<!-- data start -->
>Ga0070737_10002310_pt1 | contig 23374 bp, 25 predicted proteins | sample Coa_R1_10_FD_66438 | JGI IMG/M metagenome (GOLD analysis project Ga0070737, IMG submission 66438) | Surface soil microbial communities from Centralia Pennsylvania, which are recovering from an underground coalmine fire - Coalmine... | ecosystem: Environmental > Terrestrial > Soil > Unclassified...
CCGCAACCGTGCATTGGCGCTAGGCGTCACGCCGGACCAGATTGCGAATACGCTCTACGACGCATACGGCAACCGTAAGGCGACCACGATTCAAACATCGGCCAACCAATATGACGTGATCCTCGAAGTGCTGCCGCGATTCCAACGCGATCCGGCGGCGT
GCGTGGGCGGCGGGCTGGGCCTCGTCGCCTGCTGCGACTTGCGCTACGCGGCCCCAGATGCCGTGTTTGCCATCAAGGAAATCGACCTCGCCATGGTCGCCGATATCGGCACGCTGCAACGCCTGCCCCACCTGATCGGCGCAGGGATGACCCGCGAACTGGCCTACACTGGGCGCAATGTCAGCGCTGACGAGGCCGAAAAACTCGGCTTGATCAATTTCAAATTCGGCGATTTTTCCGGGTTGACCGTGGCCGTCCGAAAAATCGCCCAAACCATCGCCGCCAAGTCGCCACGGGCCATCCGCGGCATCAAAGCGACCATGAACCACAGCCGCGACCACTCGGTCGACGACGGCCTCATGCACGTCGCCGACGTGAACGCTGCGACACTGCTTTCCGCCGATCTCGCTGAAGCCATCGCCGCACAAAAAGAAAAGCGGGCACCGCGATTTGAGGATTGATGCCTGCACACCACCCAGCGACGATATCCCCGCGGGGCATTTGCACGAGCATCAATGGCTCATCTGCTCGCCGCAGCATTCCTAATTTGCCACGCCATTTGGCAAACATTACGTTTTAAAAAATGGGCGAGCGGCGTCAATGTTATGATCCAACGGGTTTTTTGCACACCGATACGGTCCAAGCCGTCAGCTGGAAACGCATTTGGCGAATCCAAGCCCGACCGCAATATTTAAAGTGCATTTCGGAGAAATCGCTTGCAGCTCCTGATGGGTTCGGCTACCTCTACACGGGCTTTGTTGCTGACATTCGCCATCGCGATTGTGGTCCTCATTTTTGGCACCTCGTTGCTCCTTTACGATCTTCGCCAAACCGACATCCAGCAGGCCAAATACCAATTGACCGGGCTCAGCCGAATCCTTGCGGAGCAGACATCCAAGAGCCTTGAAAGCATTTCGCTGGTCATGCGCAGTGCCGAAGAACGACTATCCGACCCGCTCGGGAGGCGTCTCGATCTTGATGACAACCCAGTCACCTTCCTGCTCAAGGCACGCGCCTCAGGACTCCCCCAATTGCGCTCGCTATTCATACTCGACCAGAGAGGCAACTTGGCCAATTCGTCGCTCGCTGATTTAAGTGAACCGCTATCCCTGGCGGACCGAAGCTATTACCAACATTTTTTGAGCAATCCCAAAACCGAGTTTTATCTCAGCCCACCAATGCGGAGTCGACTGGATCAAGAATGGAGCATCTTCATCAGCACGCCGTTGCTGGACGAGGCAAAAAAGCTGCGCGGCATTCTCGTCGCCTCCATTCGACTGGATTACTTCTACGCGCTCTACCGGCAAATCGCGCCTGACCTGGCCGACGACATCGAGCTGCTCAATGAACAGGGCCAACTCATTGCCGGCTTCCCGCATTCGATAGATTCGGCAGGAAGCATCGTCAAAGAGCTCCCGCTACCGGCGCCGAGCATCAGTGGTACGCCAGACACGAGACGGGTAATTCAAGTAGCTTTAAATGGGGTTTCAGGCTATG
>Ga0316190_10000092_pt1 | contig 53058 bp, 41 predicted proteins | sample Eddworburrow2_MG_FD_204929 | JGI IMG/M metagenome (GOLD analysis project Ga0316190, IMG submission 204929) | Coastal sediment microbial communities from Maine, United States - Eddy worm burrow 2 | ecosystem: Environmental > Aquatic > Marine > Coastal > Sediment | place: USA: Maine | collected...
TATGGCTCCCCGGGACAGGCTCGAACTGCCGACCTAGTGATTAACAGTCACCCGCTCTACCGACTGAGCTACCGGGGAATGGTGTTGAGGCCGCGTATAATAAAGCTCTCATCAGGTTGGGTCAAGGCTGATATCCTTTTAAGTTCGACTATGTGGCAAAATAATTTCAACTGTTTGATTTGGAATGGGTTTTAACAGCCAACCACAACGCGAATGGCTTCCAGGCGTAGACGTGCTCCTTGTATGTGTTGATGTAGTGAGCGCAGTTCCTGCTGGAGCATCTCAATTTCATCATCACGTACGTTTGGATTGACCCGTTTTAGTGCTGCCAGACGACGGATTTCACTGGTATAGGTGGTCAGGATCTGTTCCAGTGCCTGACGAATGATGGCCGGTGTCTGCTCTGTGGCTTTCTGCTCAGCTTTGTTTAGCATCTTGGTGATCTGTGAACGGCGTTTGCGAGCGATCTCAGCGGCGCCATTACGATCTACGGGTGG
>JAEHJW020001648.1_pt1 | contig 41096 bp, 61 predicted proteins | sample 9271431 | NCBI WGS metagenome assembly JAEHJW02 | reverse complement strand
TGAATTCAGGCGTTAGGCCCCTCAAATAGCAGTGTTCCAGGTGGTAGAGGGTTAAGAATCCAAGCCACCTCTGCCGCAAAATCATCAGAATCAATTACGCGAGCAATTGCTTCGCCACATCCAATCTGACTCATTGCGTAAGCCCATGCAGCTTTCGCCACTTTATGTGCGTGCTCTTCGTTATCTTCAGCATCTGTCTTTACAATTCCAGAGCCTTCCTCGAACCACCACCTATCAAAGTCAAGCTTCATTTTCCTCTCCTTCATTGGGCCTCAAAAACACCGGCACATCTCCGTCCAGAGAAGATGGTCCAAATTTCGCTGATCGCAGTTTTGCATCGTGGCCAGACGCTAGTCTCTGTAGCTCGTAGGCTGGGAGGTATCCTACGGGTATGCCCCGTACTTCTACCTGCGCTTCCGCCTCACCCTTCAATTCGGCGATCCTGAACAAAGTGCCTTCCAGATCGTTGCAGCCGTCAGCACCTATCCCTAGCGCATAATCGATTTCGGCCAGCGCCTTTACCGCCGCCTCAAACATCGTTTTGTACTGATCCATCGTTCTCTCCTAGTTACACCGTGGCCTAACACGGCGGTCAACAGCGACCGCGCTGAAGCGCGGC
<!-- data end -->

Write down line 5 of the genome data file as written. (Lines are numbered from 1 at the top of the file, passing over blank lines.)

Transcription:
TATGGCTCCCCGGGACAGGCTCGAACTGCCGACCTAGTGATTAACAGTCACCCGCTCTACCGACTGAGCTACCGGGGAATGGTGTTGAGGCCGCGTATAATAAAGCTCTCATCAGGTTGGGTCAAGGCTGATATCCTTTTAAGTTCGACTATGTGGCAAAATAATTTCAACTGTTTGATTTGGAATGGGTTTTAACAGCCAACCACAACGCGAATGGCTTCCAGGCGTAGACGTGCTCCTTGTATGTGTTGATGTAGTGAGCGCAGTTCCTGCTGGAGCATCTCAATTTCATCATCACGTACGTTTGGATTGACCCGTTTTAGTGCTGCCAGACGACGGATTTCACTGGTATAGGTGGTCAGGATCTGTTCCAGTGCCTGACGAATGATGGCCGGTGTCTGCTCTGTGGCTTTCTGCTCAGCTTTGTTTAGCATCTTGGTGATCTGTGAACGGCGTTTGCGAGCGATCTCAGCGGCGCCATTACGATCTACGGGTGG